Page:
Hermann's tortoise

(Testudo Hermani)

greek tortoise
This kind has a yellowish 20-30 cm big shield. Their chest shield is black and has a yellow stripe going through the middle. On its genitalia, there is a pink extension. They differ from others due to the upper rear tile above their genitalia – it is split. This isn´t the case for the Greek tortoise. Those tortoises have green-yellow blotches on their heads and legs.


Dry steppe areas with many sunny days. Subtropical Adriatic climate with warm summers is also adequate. They need their winter rest. They feed on plants, occasionally with smaller vultures. They live in Greece, on Balkan (Macedonia), Sicilia, Corsica, south France and west Spain. They can reach 100 years of age.


They breed in May and June. Eggs (4-7) are buried into the earth – 15 cm deep. Male digs them out after June. Baby tortoises hatch after 70-90 days – It depends on the temperature and moisture. It’s hard to breed them in captivity.

Greek tortoise

(Testudo Graeca)

Compared to the previous kind, they don´t have that pink extension above their genitalia. Their heads and leg are of darker colour. They reach the size of 30 cm. Greek tortoises are further divided into 4 subgroups.


Open areas. They like warm, dry areas with temperatures 18-29 °C. They eat mixed food and need winter rest. They live in South Europe, Spain, Easter Balkan (Macedonia), Iran, Egypt, Lebanon, and Morocco. They live up to 100 years.


Similar to Greek tortoises.

African spurred tortoise

(Geochelone sulcata)

This tortoise is the third largest land-dwelling tortoise (1st - on the Galapagos island, 2nd on the island of Seychelles), they are up to 80 cm long and weigh 60-90 kg – or even 100 kg. They experience a rapid growth during their first years - they can be as long as 20 – 30 cm. This is a very strong animal. Adult males – in contrast to other (our European) tortoise - are much larger than their female counterpart. They are yellow-brown; they sometimes even have dark shades of brown. They have a spurred outgrowth on their front feet. The outgrowth on their back legs is almost pointy. These outgrowths protected them from enemies. They have very strong claws – excellent tool for digging holes. The young tortoises´ shells are sharp at the edges and spurred. This is where the name spurred tortoise comes from. If in captivity, they need to be kept in a large area surrounded by a fence.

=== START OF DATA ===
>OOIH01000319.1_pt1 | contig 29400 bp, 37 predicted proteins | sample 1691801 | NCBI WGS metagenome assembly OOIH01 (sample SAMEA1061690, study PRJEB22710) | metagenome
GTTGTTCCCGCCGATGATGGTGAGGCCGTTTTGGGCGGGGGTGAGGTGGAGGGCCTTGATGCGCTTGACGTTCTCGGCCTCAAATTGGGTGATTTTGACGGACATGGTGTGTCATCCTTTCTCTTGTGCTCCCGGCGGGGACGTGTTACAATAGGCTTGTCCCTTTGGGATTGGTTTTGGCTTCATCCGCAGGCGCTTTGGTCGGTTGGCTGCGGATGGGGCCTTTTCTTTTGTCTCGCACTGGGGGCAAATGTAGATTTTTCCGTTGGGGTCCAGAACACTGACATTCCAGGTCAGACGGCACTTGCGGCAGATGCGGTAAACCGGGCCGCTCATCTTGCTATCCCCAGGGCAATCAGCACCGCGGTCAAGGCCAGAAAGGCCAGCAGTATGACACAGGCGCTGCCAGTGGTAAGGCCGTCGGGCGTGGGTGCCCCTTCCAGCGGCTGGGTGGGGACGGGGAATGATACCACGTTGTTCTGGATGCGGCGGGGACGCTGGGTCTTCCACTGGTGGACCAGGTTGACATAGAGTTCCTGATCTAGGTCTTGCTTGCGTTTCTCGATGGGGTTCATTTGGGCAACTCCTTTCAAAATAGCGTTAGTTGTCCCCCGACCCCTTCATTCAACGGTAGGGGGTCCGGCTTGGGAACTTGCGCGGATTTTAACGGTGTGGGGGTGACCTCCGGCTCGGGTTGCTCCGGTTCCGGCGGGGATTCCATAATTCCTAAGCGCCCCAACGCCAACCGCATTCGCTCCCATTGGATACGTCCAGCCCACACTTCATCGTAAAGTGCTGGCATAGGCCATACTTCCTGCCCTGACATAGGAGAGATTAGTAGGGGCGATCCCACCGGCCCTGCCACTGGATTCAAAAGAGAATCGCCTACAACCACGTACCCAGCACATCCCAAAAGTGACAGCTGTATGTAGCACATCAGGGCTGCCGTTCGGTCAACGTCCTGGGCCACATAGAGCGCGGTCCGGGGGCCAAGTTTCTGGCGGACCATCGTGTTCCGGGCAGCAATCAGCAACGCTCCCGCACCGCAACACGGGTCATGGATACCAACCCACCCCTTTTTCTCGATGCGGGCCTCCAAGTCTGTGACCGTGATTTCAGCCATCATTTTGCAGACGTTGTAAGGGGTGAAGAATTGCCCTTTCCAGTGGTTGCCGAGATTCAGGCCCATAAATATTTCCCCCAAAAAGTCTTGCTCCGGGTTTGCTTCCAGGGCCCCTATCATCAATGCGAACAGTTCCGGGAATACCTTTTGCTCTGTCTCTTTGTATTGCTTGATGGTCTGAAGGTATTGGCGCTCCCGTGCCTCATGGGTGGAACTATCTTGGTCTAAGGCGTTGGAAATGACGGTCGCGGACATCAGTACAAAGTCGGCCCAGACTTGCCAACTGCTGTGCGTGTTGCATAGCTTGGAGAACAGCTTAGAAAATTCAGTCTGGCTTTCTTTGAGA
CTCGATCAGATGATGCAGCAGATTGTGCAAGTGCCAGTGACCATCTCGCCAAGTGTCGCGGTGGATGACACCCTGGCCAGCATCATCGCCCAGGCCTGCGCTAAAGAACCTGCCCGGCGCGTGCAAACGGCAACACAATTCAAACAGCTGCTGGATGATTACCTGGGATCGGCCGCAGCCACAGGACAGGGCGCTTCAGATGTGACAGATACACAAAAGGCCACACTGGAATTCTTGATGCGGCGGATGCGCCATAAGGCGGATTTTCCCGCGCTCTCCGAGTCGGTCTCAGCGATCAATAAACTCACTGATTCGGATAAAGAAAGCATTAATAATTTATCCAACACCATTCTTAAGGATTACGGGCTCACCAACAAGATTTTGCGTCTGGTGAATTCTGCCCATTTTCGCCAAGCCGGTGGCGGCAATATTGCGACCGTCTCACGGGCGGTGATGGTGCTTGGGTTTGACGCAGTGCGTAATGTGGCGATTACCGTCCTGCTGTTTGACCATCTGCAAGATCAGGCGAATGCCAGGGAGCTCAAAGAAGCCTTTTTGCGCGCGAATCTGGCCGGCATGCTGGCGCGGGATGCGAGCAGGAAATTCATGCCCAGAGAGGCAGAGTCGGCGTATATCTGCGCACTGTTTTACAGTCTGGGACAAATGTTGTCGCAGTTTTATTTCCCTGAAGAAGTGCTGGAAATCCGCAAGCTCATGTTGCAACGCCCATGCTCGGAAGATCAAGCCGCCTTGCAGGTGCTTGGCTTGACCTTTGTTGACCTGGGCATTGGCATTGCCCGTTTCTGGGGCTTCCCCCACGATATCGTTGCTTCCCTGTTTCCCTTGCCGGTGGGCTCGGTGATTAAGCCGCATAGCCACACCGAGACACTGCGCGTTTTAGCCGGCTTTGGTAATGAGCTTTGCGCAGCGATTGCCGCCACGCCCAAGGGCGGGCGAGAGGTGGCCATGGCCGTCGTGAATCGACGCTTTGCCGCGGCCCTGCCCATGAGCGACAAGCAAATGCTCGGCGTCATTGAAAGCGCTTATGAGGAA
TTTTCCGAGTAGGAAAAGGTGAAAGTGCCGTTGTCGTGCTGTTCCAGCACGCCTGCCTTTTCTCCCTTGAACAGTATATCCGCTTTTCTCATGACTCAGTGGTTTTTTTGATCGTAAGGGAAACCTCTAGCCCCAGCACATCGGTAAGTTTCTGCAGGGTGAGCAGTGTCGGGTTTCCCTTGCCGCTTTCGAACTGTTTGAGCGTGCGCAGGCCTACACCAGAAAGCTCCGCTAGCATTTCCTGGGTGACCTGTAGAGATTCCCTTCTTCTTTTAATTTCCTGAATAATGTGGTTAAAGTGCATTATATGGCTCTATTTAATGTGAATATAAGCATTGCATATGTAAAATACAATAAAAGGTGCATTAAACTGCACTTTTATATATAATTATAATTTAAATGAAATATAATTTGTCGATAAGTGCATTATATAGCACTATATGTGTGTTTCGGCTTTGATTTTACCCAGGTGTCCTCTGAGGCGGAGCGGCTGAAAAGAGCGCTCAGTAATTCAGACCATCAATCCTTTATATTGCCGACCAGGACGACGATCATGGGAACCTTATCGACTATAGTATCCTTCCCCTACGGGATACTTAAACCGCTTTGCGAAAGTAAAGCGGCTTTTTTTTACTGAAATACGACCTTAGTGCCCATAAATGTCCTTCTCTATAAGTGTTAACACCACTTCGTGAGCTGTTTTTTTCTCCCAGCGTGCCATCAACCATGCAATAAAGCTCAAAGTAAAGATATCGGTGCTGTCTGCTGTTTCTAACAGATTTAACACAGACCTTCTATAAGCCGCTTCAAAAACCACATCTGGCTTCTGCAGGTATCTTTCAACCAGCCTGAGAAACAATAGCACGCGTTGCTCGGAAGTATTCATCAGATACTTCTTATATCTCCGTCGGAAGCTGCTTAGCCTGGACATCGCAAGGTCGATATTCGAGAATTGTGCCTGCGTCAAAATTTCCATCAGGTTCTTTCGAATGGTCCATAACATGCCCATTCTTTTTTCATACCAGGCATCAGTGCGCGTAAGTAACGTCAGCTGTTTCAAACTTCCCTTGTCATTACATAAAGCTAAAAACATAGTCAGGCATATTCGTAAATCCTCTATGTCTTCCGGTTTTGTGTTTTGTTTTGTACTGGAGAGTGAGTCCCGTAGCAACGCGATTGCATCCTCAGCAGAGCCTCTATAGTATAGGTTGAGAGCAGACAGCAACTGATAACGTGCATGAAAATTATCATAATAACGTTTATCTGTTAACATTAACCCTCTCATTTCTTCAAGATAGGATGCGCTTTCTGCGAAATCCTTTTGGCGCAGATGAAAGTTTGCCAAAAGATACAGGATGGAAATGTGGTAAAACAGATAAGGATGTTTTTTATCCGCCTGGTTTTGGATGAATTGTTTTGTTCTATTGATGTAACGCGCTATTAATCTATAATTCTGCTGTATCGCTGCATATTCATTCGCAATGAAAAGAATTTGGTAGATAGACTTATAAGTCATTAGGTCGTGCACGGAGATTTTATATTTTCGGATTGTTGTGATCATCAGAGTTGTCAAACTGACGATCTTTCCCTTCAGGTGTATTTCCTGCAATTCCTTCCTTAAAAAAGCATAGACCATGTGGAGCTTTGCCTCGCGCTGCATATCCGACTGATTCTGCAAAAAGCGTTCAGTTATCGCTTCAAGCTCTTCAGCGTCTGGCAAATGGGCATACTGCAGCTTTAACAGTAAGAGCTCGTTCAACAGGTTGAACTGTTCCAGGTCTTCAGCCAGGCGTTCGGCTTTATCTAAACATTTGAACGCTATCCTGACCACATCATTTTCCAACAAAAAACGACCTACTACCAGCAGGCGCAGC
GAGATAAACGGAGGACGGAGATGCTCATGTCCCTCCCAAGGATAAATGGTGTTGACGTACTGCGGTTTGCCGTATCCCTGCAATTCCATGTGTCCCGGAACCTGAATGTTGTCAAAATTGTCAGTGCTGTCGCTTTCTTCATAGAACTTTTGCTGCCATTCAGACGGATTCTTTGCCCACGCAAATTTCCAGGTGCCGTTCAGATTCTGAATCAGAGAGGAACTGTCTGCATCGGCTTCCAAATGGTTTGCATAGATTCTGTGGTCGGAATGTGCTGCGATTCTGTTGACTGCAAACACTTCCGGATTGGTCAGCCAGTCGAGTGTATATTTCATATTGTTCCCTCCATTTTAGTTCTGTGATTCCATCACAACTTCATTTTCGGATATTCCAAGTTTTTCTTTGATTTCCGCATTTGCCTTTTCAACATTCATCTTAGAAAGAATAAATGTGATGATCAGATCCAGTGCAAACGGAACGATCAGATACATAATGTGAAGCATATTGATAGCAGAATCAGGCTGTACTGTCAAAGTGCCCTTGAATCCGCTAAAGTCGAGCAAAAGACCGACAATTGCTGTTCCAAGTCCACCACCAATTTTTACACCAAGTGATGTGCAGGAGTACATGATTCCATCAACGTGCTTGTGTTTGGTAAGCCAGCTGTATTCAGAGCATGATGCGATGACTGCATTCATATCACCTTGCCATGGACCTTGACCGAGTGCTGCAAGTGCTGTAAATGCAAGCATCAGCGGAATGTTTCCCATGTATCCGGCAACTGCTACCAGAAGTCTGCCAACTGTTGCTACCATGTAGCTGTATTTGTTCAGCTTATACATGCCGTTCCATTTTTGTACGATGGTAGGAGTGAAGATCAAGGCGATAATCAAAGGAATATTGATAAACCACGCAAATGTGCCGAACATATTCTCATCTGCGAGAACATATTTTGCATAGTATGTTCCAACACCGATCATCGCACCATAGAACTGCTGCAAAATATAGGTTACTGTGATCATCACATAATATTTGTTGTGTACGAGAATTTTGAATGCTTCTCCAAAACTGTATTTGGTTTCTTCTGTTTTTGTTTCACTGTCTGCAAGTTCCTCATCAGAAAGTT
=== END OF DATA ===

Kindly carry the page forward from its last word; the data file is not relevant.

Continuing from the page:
Spurred tortoise comes from hot and dry African areas. They need dry, desert-steppe and savannah climates. They don´t like humid or wet soil – especially not cold temperatures. They live in the north and central parts of Africa, south areas of Sahara; Chad, Eritrea, Ethiopia, Mauretania, Nigeria, Senegal and Sudan.


As mentioned before, they come from hot and dry (desert) areas of Africa where the temperatures are constantly 35°C. In the wild, during the hottest and driest period (June and August) they estivate – the opposite of hibernate. This is a so-called “summer rest”. They like to bury themselves up to 30cm or deeper into the ground. By doing so they maintain their body temperature and moisture. Their underground dens can be 10 or even more meters long. They usually have only one den. They often return to the den once they are done with the feeding.


Spurred tortoises are herbivores. In the wild, they eat dry grass, hay, cacti leaf, mulberry. In captivity, we can offer them endive, clover, carrots, leafs of grape vine, cucumbers, dry nettle, dandelion, edible weed, etc... It advisable you occasionally add calcium and vitamin D3 or a cuttlebone to their nutrition. Their food must contain a lot of fiber and little proteins – otherwise, their shell obtains the shape of a deformed pyramid.

Life expectancy:

Up to 150 years and more.


In the wild, they mate after the rainy season; September – November. Males are larger than females and are sexually mature at the age of 5. During mating, the male emits a duck-like sound. Males are protective of their territory and fight for females. Six days after mating the males searches for a place to make her nest. They make it in 5-10 days. They dig many holes (nests) before deciding into which they will put their eggs. The digging of a single hole can last up to 5 or more hours (they dig with their rear legs). Females lay 5-40 eggs – it depends on the size of the tortoise. At the right humidity and temperature, after 90 – 120 days the baby tortoises hatch.


The tortoises don´t over-winter, that is why they need a vast area in the open and a large terrarium for the winter days. During the winter, they also need to be with temperatures 27-35°C.


Their name is made up of two Greek words. Geo, meaning soil and chelone, meaning tortoise.


On IUCN´s list of endangered species, they are classified as an endangered/vulnerable species. The CITIES convention classifies them under the appendix II.

Dusan Kreslin
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